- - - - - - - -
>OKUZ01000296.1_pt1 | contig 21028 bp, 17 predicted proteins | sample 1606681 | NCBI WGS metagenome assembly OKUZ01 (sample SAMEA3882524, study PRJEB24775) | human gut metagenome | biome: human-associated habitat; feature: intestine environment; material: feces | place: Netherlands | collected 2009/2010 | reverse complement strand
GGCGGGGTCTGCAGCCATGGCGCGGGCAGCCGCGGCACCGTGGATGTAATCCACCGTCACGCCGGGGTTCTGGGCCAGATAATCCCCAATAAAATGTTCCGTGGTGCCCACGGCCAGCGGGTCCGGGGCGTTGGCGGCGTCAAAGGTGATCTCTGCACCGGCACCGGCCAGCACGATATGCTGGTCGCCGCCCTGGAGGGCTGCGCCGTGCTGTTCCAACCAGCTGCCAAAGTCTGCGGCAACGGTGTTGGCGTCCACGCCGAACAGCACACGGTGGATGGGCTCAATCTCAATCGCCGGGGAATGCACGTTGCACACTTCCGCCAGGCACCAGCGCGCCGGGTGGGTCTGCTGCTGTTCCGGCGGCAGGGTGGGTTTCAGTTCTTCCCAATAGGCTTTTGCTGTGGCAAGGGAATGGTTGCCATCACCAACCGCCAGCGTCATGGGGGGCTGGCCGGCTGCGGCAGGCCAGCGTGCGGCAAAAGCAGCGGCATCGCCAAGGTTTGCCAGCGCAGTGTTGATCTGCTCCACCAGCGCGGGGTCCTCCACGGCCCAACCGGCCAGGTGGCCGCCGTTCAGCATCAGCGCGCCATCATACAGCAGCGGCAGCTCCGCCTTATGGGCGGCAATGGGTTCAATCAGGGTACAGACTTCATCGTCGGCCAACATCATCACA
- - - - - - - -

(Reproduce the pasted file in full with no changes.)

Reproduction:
>OKUZ01000296.1_pt1 | contig 21028 bp, 17 predicted proteins | sample 1606681 | NCBI WGS metagenome assembly OKUZ01 (sample SAMEA3882524, study PRJEB24775) | human gut metagenome | biome: human-associated habitat; feature: intestine environment; material: feces | place: Netherlands | collected 2009/2010 | reverse complement strand
GGCGGGGTCTGCAGCCATGGCGCGGGCAGCCGCGGCACCGTGGATGTAATCCACCGTCACGCCGGGGTTCTGGGCCAGATAATCCCCAATAAAATGTTCCGTGGTGCCCACGGCCAGCGGGTCCGGGGCGTTGGCGGCGTCAAAGGTGATCTCTGCACCGGCACCGGCCAGCACGATATGCTGGTCGCCGCCCTGGAGGGCTGCGCCGTGCTGTTCCAACCAGCTGCCAAAGTCTGCGGCAACGGTGTTGGCGTCCACGCCGAACAGCACACGGTGGATGGGCTCAATCTCAATCGCCGGGGAATGCACGTTGCACACTTCCGCCAGGCACCAGCGCGCCGGGTGGGTCTGCTGCTGTTCCGGCGGCAGGGTGGGTTTCAGTTCTTCCCAATAGGCTTTTGCTGTGGCAAGGGAATGGTTGCCATCACCAACCGCCAGCGTCATGGGGGGCTGGCCGGCTGCGGCAGGCCAGCGTGCGGCAAAAGCAGCGGCATCGCCAAGGTTTGCCAGCGCAGTGTTGATCTGCTCCACCAGCGCGGGGTCCTCCACGGCCCAACCGGCCAGGTGGCCGCCGTTCAGCATCAGCGCGCCATCATACAGCAGCGGCAGCTCCGCCTTATGGGCGGCAATGGGTTCAATCAGGGTACAGACTTCATCGTCGGCCAACATCATCACA